The Grand Budapest Hotel
As much as "The Grand Budapest Hotel" takes on the aspect of a cinematic confection, it does so to grapple with the very raw and,…
By Roger Ebert
When a movie's story ends and words appear on the screen telling us what happened then, they are sometimes inspirational, sometimes triumphant, sometimes sad. But I don't think I've ever seen an outcome more pathetic than the one described at the end of "Savage Grace." They describe the ultimate destiny of Tony Baekeland, whose misfortune it was to be the heir of a great fortune. His fate is all the more appalling because it hardly seems inevitable. He is a very disturbed young man, as who might not be after the life he led? But life took him to tragic extremes.
The movie tells the true story of the marriage of Barbara Daly (Julianne Moore) and Brooks Baekeland (Stephen Dillane), who glittered erratically in the social circles of the 1940s through the 1960s. Brooks' grandfather invented Bakelite, used in everything from cooking utensils to nuclear bombs. By the third generation, the fortune has produced Brooks, a vapid clotheshorse who nevertheless perhaps deserves better than a wife who is all pose and attitude, all brittle facade, deeply rotten inside. Their son, Tony (Eddie Redmayne), who narrates much of the story, is raised as her coddled darling, but feels little real love from either parent and grows into a narcissistic, hedonistic, inverted basket case.
Oh, but they all look so elegant! They know how to dress and how to behave (and misbehave) in the high-society watering holes of New York (1950s), Paris (1960s), Majorca and London (into the 1970s). They are known everywhere, loved nowhere, except for a few hangers-on like Sam (Hugh Dancy), a gay "walker" who accompanies Barbara after Brooks has left.
It's not simply that Brooks has left. He left with Blanca (Elena Anaya), the Spanish beauty Tony brought home from the beach one day, only to watch his father seduce her from right under his nose. Tony was of indeterminate sexuality from the beginning and now tilts over into homosexuality, with such friends as Jake (Unax Ugalde), a pot-smoking beach creature. Sam, an art dealer, is also in the mix, and indeed mother, son and walker all end up in bed together.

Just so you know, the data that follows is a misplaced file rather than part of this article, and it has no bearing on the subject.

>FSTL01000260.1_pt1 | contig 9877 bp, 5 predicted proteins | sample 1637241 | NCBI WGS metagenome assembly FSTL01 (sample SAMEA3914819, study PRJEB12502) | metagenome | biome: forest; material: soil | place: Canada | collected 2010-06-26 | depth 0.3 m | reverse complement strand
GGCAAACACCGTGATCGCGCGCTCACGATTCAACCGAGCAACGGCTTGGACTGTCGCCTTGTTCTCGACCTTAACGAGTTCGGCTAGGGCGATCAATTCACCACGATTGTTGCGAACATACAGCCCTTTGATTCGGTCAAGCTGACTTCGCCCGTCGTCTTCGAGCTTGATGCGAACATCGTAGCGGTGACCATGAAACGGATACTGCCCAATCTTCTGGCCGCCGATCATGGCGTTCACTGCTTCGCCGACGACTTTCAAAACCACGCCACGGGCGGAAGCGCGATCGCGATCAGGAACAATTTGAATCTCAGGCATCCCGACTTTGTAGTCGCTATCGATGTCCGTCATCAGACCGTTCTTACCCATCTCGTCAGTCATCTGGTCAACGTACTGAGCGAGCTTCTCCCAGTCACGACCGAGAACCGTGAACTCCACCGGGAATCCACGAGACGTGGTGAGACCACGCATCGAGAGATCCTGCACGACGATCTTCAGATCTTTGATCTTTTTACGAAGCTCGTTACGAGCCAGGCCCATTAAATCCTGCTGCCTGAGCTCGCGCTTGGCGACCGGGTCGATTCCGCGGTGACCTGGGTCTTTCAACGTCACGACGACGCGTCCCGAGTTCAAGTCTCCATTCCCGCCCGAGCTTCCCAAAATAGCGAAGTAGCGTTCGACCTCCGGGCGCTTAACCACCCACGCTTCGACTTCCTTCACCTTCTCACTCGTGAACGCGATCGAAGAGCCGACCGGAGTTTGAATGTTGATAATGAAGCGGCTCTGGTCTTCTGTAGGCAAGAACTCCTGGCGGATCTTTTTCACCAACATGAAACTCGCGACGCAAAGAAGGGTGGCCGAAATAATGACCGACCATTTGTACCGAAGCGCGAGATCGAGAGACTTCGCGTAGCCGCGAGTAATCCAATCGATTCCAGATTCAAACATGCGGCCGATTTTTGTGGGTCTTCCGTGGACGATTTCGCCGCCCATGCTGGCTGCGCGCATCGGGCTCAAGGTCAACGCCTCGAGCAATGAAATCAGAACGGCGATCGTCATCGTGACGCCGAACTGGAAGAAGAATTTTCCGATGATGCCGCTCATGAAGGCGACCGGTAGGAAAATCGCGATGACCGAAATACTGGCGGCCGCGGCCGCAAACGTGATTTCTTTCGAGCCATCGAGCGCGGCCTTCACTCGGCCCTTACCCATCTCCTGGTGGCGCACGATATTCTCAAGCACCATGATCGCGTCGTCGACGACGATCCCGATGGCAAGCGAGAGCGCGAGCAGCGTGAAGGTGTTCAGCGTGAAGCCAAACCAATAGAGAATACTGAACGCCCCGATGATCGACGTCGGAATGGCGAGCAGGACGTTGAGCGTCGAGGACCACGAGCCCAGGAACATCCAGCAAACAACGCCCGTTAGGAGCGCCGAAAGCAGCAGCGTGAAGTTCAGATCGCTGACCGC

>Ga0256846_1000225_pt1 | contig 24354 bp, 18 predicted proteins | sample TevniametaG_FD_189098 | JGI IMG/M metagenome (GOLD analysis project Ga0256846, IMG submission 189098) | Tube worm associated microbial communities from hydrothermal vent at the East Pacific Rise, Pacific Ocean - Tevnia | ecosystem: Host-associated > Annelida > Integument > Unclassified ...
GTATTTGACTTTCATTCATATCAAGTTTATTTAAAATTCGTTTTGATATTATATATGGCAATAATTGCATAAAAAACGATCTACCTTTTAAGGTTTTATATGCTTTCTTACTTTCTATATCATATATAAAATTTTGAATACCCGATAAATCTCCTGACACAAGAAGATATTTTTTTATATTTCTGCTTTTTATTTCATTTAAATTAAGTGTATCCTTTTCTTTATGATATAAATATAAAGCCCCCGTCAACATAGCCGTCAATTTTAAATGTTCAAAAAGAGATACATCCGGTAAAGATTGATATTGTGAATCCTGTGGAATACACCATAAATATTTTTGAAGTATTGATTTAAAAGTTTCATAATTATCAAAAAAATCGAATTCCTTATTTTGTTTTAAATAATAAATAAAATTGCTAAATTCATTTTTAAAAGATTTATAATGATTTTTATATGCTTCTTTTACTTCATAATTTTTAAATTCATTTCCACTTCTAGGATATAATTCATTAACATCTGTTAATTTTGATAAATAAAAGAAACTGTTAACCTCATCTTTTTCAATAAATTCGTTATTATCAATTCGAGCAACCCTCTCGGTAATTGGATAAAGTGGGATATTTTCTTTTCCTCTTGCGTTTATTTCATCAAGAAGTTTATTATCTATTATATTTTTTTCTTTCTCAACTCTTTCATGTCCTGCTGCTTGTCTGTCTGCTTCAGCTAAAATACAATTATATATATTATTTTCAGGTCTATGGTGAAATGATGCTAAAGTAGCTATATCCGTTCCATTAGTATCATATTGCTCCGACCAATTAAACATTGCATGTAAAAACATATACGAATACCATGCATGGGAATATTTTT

The tone of the film is set by Julianne Moore, in what I suppose must be described as a fine performance, although she has little enough to work with. Barbara was so shallow. She was all clothes and hair and endless cigarettes, and conversation that was never really adequate for the level she was aiming for. She also had a nasty habit of saying rude things to break up social events, and you can hardly blame Brooks for leaving -- although he, too, was so lacking in ordinary human qualities.
Decadence, of course, is the word to describe this world, but nothing really prepares us for its final descent. I will not describe what happens at the end, except to say nothing has really prepared us for it. It's hard to take. Very hard. And then those stark white letters on the black background.
This is the first feature film directed in 15 years by Tom Kalin, who made "Swoon" (1992). That was about another famous scandal, the murder of Bobby Franks by Richard Loeb and Nathan Leopold. Both films are about protagonists without ordinary moral values; they find the unacceptable to be thinkable, even a pleasure. Or a compulsion.
But what we miss in this film is insight into Barbara and Brooks and Tony. In his letters and diaries, Tony makes a great effort toward understanding his life but doesn't come up with much. Living these lives, for these people, must have been sad and tedious, and so, inevitably, is their story, and it must be said, the film about it.
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